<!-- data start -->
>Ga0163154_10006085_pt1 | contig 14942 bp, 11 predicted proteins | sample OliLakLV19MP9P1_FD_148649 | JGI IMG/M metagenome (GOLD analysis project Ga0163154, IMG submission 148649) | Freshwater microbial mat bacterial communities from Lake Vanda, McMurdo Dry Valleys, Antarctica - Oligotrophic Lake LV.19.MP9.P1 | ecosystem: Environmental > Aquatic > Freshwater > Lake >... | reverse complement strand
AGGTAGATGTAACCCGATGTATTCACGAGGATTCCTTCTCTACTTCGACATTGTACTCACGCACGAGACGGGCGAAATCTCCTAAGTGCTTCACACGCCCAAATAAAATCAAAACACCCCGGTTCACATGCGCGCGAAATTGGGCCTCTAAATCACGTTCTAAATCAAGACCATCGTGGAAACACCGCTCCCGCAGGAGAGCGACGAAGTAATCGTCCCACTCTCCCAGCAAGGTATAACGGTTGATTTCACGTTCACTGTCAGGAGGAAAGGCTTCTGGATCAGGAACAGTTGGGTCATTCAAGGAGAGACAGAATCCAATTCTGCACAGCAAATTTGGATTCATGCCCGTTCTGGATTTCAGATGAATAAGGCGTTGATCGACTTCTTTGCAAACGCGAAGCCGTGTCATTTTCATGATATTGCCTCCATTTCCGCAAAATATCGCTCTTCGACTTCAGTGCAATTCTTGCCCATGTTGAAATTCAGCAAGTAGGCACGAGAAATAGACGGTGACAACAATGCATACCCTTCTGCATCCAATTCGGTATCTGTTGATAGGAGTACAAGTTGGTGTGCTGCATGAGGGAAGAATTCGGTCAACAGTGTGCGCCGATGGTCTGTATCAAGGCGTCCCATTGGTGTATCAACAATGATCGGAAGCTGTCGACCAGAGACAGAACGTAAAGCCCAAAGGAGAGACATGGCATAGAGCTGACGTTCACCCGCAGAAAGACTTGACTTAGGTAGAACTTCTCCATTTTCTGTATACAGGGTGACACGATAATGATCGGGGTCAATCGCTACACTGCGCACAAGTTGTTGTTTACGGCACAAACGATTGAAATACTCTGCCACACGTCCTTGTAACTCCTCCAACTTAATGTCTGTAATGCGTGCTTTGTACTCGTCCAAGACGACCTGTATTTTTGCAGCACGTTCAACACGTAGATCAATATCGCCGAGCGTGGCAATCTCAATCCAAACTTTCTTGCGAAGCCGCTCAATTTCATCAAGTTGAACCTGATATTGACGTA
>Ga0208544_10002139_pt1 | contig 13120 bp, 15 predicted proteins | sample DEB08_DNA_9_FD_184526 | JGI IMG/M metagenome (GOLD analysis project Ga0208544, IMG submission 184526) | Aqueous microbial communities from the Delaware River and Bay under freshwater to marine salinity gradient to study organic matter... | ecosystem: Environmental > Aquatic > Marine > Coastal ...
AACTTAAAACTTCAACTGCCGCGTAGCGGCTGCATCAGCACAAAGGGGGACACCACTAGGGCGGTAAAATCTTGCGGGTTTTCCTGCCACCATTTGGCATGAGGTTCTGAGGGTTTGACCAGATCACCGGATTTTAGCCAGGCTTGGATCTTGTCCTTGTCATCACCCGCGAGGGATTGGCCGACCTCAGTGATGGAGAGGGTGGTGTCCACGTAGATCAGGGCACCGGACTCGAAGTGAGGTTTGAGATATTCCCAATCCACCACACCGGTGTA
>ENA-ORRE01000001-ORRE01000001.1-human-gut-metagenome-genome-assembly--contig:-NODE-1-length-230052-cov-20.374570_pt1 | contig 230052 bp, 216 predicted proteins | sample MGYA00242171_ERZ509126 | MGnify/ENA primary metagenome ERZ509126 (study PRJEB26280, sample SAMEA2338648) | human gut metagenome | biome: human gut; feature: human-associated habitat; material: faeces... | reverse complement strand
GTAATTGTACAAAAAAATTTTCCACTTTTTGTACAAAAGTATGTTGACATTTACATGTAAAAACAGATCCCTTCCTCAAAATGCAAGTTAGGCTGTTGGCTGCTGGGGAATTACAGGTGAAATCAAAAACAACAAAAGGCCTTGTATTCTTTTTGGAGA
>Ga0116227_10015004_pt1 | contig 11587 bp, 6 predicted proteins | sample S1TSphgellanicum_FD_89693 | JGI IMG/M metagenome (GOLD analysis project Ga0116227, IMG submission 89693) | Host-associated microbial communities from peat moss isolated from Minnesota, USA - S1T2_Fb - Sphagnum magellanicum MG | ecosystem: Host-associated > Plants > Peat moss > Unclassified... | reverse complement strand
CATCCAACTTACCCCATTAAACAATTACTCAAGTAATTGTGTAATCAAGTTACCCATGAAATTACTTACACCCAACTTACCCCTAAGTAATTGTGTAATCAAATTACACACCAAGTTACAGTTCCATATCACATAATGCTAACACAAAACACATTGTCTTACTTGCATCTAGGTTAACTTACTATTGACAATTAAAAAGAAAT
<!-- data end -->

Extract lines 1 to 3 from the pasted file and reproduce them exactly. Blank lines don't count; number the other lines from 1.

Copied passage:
>Ga0163154_10006085_pt1 | contig 14942 bp, 11 predicted proteins | sample OliLakLV19MP9P1_FD_148649 | JGI IMG/M metagenome (GOLD analysis project Ga0163154, IMG submission 148649) | Freshwater microbial mat bacterial communities from Lake Vanda, McMurdo Dry Valleys, Antarctica - Oligotrophic Lake LV.19.MP9.P1 | ecosystem: Environmental > Aquatic > Freshwater > Lake >... | reverse complement strand
AGGTAGATGTAACCCGATGTATTCACGAGGATTCCTTCTCTACTTCGACATTGTACTCACGCACGAGACGGGCGAAATCTCCTAAGTGCTTCACACGCCCAAATAAAATCAAAACACCCCGGTTCACATGCGCGCGAAATTGGGCCTCTAAATCACGTTCTAAATCAAGACCATCGTGGAAACACCGCTCCCGCAGGAGAGCGACGAAGTAATCGTCCCACTCTCCCAGCAAGGTATAACGGTTGATTTCACGTTCACTGTCAGGAGGAAAGGCTTCTGGATCAGGAACAGTTGGGTCATTCAAGGAGAGACAGAATCCAATTCTGCACAGCAAATTTGGATTCATGCCCGTTCTGGATTTCAGATGAATAAGGCGTTGATCGACTTCTTTGCAAACGCGAAGCCGTGTCATTTTCATGATATTGCCTCCATTTCCGCAAAATATCGCTCTTCGACTTCAGTGCAATTCTTGCCCATGTTGAAATTCAGCAAGTAGGCACGAGAAATAGACGGTGACAACAATGCATACCCTTCTGCATCCAATTCGGTATCTGTTGATAGGAGTACAAGTTGGTGTGCTGCATGAGGGAAGAATTCGGTCAACAGTGTGCGCCGATGGTCTGTATCAAGGCGTCCCATTGGTGTATCAACAATGATCGGAAGCTGTCGACCAGAGACAGAACGTAAAGCCCAAAGGAGAGACATGGCATAGAGCTGACGTTCACCCGCAGAAAGACTTGACTTAGGTAGAACTTCTCCATTTTCTGTATACAGGGTGACACGATAATGATCGGGGTCAATCGCTACACTGCGCACAAGTTGTTGTTTACGGCACAAACGATTGAAATACTCTGCCACACGTCCTTGTAACTCCTCCAACTTAATGTCTGTAATGCGTGCTTTGTACTCGTCCAAGACGACCTGTATTTTTGCAGCACGTTCAACACGTAGATCAATATCGCCGAGCGTGGCAATCTCAATCCAAACTTTCTTGCGAAGCCGCTCAATTTCATCAAGTTGAACCTGATATTGACGTA
>Ga0208544_10002139_pt1 | contig 13120 bp, 15 predicted proteins | sample DEB08_DNA_9_FD_184526 | JGI IMG/M metagenome (GOLD analysis project Ga0208544, IMG submission 184526) | Aqueous microbial communities from the Delaware River and Bay under freshwater to marine salinity gradient to study organic matter... | ecosystem: Environmental > Aquatic > Marine > Coastal ...